The good news is that Americans have become more and more aware of the dangers of asbestos. This may be part of the reason that we’ve seen the rate of mesothelioma diagnoses trend downward since the early 1990s. The bad news—for women—is that that downward trend owes entirely to the lower rate of male diagnoses.
While we see mesothelioma affecting a smaller and smaller portion of the male population, the rate of women affected remains pretty much the same as it has since the late 1980s. As a result, women now account for roughly one-quarter of all new mesothelioma cases.
Why is the mesothelioma gender gap closing?
It used to be that women only counted for 1 out of every 5 mesothelioma cases. Recently, the ratio has risen to 1 in 4. This owes to several factors:
- An increased number of women in the workforce. While the most at-risk industries are still largely male-dominated, women now account for a larger percentage of the workforce than before. Even in some of the most at-risk industries, the U.S. Department of Labor reports that women make up roughly 28% of all manufacturers, 13% of all miners, 9% of everyone in the construction industry and 6% of all firefighters.
- Mesothelioma takes a long time to develop. The first signs of cancer often don’t appear until decades after the asbestos exposure. However, these latency periods can vary with the severity of the exposure and the types of asbestos fibers involved. Because many women suffered their exposure to asbestos through secondary means, such as washing clothes laced with the fibers, they may be developing the cancer later. If this is the case, it may simply take time for the rate of female diagnoses to drop as male diagnoses did several years back.
- The data from the National Cancer Institute shows that the 5-year survival rate for women is more than double that for men. This statistic measures survival from the diagnosis, rather than the onset of the disease, so it’s not the reason we’ve seen an increased ratio of female diagnoses. However, it does mean that women now represent a little over one-third of all living mesothelioma victims.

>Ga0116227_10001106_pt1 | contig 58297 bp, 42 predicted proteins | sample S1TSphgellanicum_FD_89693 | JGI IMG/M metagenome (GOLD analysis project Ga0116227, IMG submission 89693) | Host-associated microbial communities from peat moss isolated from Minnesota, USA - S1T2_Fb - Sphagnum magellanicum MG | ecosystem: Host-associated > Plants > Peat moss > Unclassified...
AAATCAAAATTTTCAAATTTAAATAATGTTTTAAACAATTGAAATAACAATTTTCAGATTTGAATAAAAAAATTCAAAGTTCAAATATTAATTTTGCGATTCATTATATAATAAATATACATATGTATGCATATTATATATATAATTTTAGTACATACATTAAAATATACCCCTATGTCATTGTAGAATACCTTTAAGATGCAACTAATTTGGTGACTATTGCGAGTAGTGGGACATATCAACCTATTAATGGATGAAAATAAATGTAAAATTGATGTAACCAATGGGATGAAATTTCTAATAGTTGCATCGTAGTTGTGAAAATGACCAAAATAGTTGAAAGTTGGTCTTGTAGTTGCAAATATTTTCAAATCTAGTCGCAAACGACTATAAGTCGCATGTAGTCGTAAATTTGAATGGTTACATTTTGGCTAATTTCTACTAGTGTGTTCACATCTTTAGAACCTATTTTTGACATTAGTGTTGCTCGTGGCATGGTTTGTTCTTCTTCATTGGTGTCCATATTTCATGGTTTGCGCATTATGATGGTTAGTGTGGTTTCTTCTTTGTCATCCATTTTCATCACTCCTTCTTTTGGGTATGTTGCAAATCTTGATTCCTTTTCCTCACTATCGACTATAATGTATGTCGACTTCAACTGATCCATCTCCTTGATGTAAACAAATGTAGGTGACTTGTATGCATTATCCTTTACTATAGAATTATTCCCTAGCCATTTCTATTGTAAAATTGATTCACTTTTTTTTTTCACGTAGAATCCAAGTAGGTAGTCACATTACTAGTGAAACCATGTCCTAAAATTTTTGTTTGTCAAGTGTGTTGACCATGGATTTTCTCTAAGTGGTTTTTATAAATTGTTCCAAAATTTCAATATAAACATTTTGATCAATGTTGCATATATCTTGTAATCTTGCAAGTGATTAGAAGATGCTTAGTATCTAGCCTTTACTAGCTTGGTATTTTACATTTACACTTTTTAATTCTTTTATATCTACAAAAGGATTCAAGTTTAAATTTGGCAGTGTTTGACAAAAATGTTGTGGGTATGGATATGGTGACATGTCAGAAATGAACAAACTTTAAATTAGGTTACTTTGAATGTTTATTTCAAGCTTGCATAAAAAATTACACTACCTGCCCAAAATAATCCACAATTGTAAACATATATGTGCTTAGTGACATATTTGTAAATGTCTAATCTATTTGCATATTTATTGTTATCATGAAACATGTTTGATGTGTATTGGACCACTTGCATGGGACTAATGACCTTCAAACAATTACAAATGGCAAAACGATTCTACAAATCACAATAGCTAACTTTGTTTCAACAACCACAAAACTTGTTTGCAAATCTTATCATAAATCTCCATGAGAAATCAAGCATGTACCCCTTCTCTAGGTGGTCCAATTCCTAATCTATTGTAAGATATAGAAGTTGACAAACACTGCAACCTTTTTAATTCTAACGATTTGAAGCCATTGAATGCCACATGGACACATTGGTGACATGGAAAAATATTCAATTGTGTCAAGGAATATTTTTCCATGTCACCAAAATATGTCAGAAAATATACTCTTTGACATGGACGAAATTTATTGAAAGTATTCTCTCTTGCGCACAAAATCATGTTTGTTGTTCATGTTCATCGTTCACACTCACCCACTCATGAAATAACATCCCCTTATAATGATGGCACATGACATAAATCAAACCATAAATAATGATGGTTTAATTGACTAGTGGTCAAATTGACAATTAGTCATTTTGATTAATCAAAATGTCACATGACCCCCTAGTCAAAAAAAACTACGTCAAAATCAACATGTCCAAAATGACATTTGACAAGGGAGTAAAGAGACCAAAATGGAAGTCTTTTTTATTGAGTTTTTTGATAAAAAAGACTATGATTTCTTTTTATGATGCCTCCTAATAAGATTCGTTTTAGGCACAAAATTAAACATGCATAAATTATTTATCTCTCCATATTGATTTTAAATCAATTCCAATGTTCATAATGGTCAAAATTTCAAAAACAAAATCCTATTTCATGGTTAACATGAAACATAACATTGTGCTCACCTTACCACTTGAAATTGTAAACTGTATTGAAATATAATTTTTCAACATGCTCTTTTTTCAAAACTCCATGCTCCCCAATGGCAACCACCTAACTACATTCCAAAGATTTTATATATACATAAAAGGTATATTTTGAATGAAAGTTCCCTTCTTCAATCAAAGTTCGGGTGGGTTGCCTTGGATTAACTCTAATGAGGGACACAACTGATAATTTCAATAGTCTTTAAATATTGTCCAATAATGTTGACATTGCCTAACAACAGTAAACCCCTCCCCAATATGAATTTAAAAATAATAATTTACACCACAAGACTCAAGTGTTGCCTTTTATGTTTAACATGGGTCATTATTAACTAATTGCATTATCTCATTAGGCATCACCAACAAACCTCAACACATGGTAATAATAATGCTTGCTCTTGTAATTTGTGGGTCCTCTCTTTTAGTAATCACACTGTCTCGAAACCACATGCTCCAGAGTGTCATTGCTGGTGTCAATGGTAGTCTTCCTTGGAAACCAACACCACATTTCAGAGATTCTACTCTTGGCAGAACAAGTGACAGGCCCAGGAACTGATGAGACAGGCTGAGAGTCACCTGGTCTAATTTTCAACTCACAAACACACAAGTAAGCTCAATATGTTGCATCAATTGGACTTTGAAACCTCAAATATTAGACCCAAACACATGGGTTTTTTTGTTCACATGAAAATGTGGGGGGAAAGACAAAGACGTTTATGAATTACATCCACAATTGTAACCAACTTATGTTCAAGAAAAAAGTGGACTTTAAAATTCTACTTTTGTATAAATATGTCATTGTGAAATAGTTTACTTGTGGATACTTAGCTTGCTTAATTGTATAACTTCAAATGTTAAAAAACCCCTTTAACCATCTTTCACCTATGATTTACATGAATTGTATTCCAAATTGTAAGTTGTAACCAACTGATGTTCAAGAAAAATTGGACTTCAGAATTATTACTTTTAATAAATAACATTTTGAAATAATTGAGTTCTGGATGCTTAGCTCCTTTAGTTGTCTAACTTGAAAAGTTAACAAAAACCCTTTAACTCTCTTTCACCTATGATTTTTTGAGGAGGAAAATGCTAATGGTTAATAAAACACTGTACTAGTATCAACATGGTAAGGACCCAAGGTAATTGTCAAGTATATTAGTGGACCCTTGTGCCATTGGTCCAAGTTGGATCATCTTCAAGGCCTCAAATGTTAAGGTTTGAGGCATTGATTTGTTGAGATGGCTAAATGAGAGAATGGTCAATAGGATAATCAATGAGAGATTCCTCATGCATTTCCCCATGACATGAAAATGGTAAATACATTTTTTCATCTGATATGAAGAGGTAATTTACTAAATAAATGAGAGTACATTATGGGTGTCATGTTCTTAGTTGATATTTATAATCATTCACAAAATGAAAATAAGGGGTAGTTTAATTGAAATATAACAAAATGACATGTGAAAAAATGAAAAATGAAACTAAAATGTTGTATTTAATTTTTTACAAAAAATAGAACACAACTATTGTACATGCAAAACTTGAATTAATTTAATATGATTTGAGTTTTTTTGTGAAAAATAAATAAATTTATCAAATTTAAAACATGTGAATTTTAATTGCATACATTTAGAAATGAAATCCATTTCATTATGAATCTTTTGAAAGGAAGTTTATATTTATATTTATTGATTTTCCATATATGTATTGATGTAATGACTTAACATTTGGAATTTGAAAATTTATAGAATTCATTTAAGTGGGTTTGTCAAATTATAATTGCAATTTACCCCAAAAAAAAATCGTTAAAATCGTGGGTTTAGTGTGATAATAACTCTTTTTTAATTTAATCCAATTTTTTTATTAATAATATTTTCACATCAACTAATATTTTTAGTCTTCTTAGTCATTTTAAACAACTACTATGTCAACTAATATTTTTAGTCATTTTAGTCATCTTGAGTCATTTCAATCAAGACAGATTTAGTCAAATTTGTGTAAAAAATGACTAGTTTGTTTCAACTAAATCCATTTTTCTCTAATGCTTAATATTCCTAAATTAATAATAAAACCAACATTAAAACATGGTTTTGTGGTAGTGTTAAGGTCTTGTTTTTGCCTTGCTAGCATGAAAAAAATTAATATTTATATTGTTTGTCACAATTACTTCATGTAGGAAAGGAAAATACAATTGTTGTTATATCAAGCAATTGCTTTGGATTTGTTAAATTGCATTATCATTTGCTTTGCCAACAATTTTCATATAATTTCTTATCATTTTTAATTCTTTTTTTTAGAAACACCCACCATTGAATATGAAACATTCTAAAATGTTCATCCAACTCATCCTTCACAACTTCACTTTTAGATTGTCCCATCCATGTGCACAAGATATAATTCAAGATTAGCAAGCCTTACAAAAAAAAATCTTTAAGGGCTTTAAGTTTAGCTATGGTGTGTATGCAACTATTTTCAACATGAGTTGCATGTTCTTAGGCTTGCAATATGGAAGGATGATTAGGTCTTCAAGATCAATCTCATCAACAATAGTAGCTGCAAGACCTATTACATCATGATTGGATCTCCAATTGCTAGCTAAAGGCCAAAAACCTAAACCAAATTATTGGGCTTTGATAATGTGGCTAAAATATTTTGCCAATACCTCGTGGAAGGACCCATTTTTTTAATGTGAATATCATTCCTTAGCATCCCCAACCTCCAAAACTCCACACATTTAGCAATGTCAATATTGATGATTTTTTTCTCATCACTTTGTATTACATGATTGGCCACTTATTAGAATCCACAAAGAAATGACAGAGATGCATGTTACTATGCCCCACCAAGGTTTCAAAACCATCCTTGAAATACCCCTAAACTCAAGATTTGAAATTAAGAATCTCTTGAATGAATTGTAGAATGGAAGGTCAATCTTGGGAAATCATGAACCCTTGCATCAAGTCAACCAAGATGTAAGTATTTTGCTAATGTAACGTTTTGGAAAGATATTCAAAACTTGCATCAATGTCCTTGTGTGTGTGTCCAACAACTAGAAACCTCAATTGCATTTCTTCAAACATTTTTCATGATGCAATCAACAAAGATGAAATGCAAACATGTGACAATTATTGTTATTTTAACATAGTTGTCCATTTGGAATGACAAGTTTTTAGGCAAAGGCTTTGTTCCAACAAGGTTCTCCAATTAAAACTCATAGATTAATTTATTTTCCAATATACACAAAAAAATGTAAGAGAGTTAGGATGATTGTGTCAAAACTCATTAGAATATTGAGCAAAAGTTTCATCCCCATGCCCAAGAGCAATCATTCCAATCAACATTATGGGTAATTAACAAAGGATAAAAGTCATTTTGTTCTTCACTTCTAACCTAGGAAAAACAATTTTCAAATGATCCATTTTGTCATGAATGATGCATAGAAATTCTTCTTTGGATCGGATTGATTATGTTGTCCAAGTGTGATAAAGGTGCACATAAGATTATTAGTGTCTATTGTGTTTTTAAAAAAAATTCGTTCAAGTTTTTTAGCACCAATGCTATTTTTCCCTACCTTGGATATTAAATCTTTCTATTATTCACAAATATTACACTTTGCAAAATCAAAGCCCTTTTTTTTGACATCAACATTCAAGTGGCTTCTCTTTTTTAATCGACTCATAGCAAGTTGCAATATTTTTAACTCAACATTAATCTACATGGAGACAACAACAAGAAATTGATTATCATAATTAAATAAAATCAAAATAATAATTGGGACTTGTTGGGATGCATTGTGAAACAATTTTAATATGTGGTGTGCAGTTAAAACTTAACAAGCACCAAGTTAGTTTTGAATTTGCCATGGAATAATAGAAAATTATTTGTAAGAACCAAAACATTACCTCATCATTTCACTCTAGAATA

- The homes and work environments where women spend more of their time are getting older. Older offices, schools and homes were often built with materials that contain asbestos. Though the EPA claims these materials should be safe so long as they remain intact, renovations and aging may damage them and release their asbestos fibers into the air. As the buildings get older, there’s a greater chance that the women who work in them may suffer from exposure to asbestos.
What does this mean?
Women don’t always fit the mold of the standard mesothelioma victim. Doctors might expect to diagnose mesothelioma in a retired male shipyard worker, but they might be more likely to look to other causes for the same symptoms when they find them in a female teacher or stay-at-home mom. Still, while women may not work as often in the high-risk industries where asbestos is common, the EPA reminds us, there is no safe level of exposure. Secondary exposure can be just as serious, but women may need to push harder for an accurate diagnosis and treatment than their male counterparts.